The country also has an Italian Golden Visa Program for people interested in acquiring EU residency through investment.
The Italian Government has recently discounted its Golden Visa Program, so now might be a good time to check it out.
Similarly, Greece’s lump sum program allows wealthy foreigners to establish a tax residence there and pay €100,000 annually for up to fifteen years to enjoy tax relief on their foreign-sourced income.
Under the lump sum tax program, tax residents will be exempt from reporting requirements on their foreign-sourced income.
Any foreign-held assets will also be exempt from donation and inheritance tax. However, all income sourced from Greece will be taxed per standard rates.
Interested in establishing a residency in Greece? Read our ultimate guide about Greece’s Golden Visa.
Though they are not strictly low tax, these Western European countries have attractive tax programs for foreigners who don’t mind paying in exchange for a high quality of life.
Now let’s move on to Eastern Europe.
Lower Taxes in Eastern Europe
Effective tax planning isn’t just about numbers. It takes your entire lifestyle into account.
In countries like the UK and Ireland, you get convenience, while Italy and Greece have a Mediterranean vibe to offer.
So, what about an Eastern European country like Serbia?
On top of a moderate corporate tax rate, what Serbia truly offers is freedom. If you want a life of personal freedom without government regulations getting in your way, you should look into Serbia.
Bordering the European Union but not a part of it, Serbia offers a flexible tax regime that can be structured in your favor. With proper tax planning, you can expect to reduce your tax rate to a single digit or even potentially zero.
You can expect the same, if not greater, degree of freedom in Georgia. The country has a territorial tax system, meaning you can expect to pay far less tax with careful tax planning.
You can also expect to pay fewer taxes through tax residency in Georgia. The (personal) local income is taxed at a flat rate of 20%, so it is still lower than most Western European countries.
Property taxes in Georgia are up to 1%, making it an excellent location to invest in real estate.
Lower Taxes in Central America
Panama is a popular retirement destination. The country also made our list of the world’s best countries to retire in.
But the country’s popularity has also resulted in many “tax-haven myths” about it. Some people even think of Panama as a zero-tax jurisdiction, which isn’t true at all.
The country imposes capital gains tax and income tax on locally sourced income, both corporates and individuals.
Does this mean you cannot reduce your taxes while living in Panama? No, you absolutely can.
Panama has a territorial tax system and doesn’t tax foreign-sourced income. So, with proper tax planning (the thing that we do best), you can strive to pay little or no tax in Panama.
Panama also offers the popular Panama Friendly Nations Visa for people looking to establish a residence there.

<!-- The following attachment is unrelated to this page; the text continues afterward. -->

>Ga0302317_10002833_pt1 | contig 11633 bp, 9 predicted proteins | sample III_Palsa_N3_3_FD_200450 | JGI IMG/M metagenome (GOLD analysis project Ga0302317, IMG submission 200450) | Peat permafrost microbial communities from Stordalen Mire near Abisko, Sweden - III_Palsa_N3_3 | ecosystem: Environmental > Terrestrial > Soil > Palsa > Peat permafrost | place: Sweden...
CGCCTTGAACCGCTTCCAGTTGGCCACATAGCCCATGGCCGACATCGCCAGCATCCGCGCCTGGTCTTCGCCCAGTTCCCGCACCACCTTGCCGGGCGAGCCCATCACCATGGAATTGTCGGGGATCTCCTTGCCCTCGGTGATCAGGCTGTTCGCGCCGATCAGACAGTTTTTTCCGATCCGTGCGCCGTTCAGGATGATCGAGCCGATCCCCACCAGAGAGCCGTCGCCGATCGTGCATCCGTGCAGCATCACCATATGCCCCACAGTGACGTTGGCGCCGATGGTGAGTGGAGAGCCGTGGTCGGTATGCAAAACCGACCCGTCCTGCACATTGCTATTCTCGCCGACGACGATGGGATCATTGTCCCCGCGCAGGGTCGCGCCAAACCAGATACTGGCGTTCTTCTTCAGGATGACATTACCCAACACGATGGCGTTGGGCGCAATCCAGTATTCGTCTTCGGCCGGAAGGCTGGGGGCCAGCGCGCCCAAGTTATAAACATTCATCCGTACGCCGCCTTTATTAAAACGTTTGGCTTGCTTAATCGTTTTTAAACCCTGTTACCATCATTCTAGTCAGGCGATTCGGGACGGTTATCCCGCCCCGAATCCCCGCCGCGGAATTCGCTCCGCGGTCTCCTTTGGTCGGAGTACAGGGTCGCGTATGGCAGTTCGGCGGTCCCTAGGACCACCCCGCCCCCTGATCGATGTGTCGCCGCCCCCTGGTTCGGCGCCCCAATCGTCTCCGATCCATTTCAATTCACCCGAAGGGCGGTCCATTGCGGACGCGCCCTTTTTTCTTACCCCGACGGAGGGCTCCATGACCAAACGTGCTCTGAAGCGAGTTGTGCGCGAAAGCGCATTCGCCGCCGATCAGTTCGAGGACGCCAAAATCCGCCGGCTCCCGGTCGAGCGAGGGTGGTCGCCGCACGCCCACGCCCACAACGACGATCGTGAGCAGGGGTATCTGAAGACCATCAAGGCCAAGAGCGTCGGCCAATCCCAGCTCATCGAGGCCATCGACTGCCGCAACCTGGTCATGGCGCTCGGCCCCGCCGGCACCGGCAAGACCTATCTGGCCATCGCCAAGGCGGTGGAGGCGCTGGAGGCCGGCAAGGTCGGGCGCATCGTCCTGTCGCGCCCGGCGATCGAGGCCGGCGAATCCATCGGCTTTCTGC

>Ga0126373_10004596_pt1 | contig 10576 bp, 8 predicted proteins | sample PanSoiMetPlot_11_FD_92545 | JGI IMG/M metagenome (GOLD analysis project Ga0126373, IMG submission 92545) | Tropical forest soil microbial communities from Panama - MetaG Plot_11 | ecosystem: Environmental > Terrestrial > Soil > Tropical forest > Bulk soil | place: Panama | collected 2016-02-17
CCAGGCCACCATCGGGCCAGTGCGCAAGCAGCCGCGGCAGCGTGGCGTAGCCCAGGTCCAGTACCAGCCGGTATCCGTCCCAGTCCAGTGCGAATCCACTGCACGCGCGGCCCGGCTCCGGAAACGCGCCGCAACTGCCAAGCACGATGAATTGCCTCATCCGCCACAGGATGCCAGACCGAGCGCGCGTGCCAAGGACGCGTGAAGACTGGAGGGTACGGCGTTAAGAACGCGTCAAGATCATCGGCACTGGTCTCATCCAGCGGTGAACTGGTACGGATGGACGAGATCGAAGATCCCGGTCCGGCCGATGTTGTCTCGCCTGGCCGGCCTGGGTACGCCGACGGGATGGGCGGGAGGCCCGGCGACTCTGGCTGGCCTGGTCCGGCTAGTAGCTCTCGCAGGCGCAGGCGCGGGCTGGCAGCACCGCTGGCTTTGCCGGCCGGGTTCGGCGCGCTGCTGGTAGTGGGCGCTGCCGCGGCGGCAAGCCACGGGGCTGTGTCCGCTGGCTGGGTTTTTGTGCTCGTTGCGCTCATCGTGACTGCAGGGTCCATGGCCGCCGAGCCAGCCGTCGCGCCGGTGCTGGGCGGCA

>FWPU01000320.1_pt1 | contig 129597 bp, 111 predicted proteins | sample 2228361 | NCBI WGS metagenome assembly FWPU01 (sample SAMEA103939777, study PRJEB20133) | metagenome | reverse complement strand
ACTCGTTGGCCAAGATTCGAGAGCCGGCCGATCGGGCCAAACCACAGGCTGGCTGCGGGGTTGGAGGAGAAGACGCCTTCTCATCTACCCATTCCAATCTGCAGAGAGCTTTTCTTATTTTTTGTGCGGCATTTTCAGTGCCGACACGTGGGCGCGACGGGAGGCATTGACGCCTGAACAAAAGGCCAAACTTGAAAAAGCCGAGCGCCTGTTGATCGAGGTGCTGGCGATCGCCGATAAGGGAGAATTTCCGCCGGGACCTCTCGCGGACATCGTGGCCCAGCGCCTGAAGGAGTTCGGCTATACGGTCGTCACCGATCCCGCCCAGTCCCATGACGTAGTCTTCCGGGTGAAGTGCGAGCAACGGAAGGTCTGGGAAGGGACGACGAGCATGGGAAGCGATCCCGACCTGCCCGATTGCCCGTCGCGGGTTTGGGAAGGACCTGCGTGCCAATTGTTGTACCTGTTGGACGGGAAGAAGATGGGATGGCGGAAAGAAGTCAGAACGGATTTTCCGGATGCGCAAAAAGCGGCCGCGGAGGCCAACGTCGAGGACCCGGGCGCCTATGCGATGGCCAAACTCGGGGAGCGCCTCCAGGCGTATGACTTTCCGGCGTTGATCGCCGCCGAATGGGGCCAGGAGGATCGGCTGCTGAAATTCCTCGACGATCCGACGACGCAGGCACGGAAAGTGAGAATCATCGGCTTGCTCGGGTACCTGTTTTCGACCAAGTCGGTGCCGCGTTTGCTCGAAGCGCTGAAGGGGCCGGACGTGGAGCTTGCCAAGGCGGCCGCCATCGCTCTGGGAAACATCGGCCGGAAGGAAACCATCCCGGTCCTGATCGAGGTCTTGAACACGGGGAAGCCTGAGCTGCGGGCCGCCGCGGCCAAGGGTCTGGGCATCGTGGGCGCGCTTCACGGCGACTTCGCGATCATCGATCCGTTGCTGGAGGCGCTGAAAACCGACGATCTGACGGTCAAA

8. Costa Rica
Costa Rica is another Central American retirement haven, owing to its affordable cost of living, beautiful beaches, and mountain villages.
At Nomad Capitalist, we see a lot of interest in Costa Rica from ultra-high-net-worth individuals looking to move there for all kinds of purposes, from retirement to establishing residency.
Like a few other countries in Latin America, Costa Rica also has a territorial tax regime, giving you a huge tax advantage if you don’t plan to earn locally.
If living in Costa Rica as a resident is your goal, the country offers many routes to acquire a residence permit. Note, however, that your residency application can take months, if not years, to get processed.
Lower Taxes in South America
Let’s talk about the “Switzerland of South America.”
Uruguay is one of the best countries to get a second residence in Central and South America.
Uruguay is a good bet if you want a European vibe while living in a low-tax country in the Americas. Also, it has one of the best banking systems in South America.
The tax advantages in Uruguay are amongst the best in the Americas. For starters, Uruguay tax residents can live tax-free on any foreign-sourced income for 11 years.
Moreover, the country also offers an array of tax incentives by industry, like the tax exemption on infrastructure investment, through which you can enjoy a 10-year exemption on your net wealth tax, among other incentives.
If you want to know more about moving to Uruguay, read our extensive guide on how to get Uruguay citizenship and residence.
Colombia is also an up-and-coming friendly country for expats. More so, it’s an excellent location if you’re following our Trifecta Strategy.
Following our Trifecta lifestyle gives you a life of adventure, a chance to interact with a diverse group of people from all over the world, and a truly nomadic way of living.
Foreigners living in Colombia for less than 183 days a year are considered non-residents and are exempt from paying taxes on their foreign income.
As a dual citizenship country, Colombia is also an excellent option for people looking to obtain second citizenship without giving up their current passport.
Colombia hasn’t had it easy in the past, but now it is moving in the right direction with better investment opportunities and safety measures.
Nomad Capitalist has helped 1,500+ high-net-worth clients from around the world as their turnkey solution for offshore tax planning, dual citizenship, asset protection, and global diversification. Put our years of real-world experience to work for you here.